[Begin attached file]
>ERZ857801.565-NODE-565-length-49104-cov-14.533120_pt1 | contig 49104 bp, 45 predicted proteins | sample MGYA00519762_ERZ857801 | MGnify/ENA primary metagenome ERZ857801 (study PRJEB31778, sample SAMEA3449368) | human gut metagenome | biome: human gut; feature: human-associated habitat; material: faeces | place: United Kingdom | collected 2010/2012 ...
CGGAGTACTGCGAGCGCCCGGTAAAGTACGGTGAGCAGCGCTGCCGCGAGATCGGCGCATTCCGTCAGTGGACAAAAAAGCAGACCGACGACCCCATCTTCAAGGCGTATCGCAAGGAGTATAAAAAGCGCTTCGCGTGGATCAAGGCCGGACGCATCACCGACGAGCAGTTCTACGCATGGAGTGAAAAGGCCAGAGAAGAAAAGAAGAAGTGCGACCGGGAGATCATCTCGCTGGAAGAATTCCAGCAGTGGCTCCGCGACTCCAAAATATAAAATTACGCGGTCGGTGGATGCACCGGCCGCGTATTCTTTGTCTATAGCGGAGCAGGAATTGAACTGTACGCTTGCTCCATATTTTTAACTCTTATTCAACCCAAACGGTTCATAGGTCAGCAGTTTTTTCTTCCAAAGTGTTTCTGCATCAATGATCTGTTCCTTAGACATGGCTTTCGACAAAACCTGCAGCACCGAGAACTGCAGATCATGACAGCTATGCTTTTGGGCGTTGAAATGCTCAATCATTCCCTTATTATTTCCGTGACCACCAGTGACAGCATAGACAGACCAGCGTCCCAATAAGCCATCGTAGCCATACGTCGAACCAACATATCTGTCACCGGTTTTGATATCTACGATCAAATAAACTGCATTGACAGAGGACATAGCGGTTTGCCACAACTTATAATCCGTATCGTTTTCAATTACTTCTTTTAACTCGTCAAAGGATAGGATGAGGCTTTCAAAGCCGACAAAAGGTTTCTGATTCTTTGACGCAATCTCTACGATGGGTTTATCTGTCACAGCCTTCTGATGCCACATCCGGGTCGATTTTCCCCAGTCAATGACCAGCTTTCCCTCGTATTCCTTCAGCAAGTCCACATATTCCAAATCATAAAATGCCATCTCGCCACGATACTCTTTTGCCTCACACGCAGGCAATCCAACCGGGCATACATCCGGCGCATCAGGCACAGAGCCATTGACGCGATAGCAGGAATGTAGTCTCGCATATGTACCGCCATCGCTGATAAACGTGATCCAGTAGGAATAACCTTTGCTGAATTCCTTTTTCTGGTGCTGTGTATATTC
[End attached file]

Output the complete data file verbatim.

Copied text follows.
>ERZ857801.565-NODE-565-length-49104-cov-14.533120_pt1 | contig 49104 bp, 45 predicted proteins | sample MGYA00519762_ERZ857801 | MGnify/ENA primary metagenome ERZ857801 (study PRJEB31778, sample SAMEA3449368) | human gut metagenome | biome: human gut; feature: human-associated habitat; material: faeces | place: United Kingdom | collected 2010/2012 ...
CGGAGTACTGCGAGCGCCCGGTAAAGTACGGTGAGCAGCGCTGCCGCGAGATCGGCGCATTCCGTCAGTGGACAAAAAAGCAGACCGACGACCCCATCTTCAAGGCGTATCGCAAGGAGTATAAAAAGCGCTTCGCGTGGATCAAGGCCGGACGCATCACCGACGAGCAGTTCTACGCATGGAGTGAAAAGGCCAGAGAAGAAAAGAAGAAGTGCGACCGGGAGATCATCTCGCTGGAAGAATTCCAGCAGTGGCTCCGCGACTCCAAAATATAAAATTACGCGGTCGGTGGATGCACCGGCCGCGTATTCTTTGTCTATAGCGGAGCAGGAATTGAACTGTACGCTTGCTCCATATTTTTAACTCTTATTCAACCCAAACGGTTCATAGGTCAGCAGTTTTTTCTTCCAAAGTGTTTCTGCATCAATGATCTGTTCCTTAGACATGGCTTTCGACAAAACCTGCAGCACCGAGAACTGCAGATCATGACAGCTATGCTTTTGGGCGTTGAAATGCTCAATCATTCCCTTATTATTTCCGTGACCACCAGTGACAGCATAGACAGACCAGCGTCCCAATAAGCCATCGTAGCCATACGTCGAACCAACATATCTGTCACCGGTTTTGATATCTACGATCAAATAAACTGCATTGACAGAGGACATAGCGGTTTGCCACAACTTATAATCCGTATCGTTTTCAATTACTTCTTTTAACTCGTCAAAGGATAGGATGAGGCTTTCAAAGCCGACAAAAGGTTTCTGATTCTTTGACGCAATCTCTACGATGGGTTTATCTGTCACAGCCTTCTGATGCCACATCCGGGTCGATTTTCCCCAGTCAATGACCAGCTTTCCCTCGTATTCCTTCAGCAAGTCCACATATTCCAAATCATAAAATGCCATCTCGCCACGATACTCTTTTGCCTCACACGCAGGCAATCCAACCGGGCATACATCCGGCGCATCAGGCACAGAGCCATTGACGCGATAGCAGGAATGTAGTCTCGCATATGTACCGCCATCGCTGATAAACGTGATCCAGTAGGAATAACCTTTGCTGAATTCCTTTTTCTGGTGCTGTGTATATTC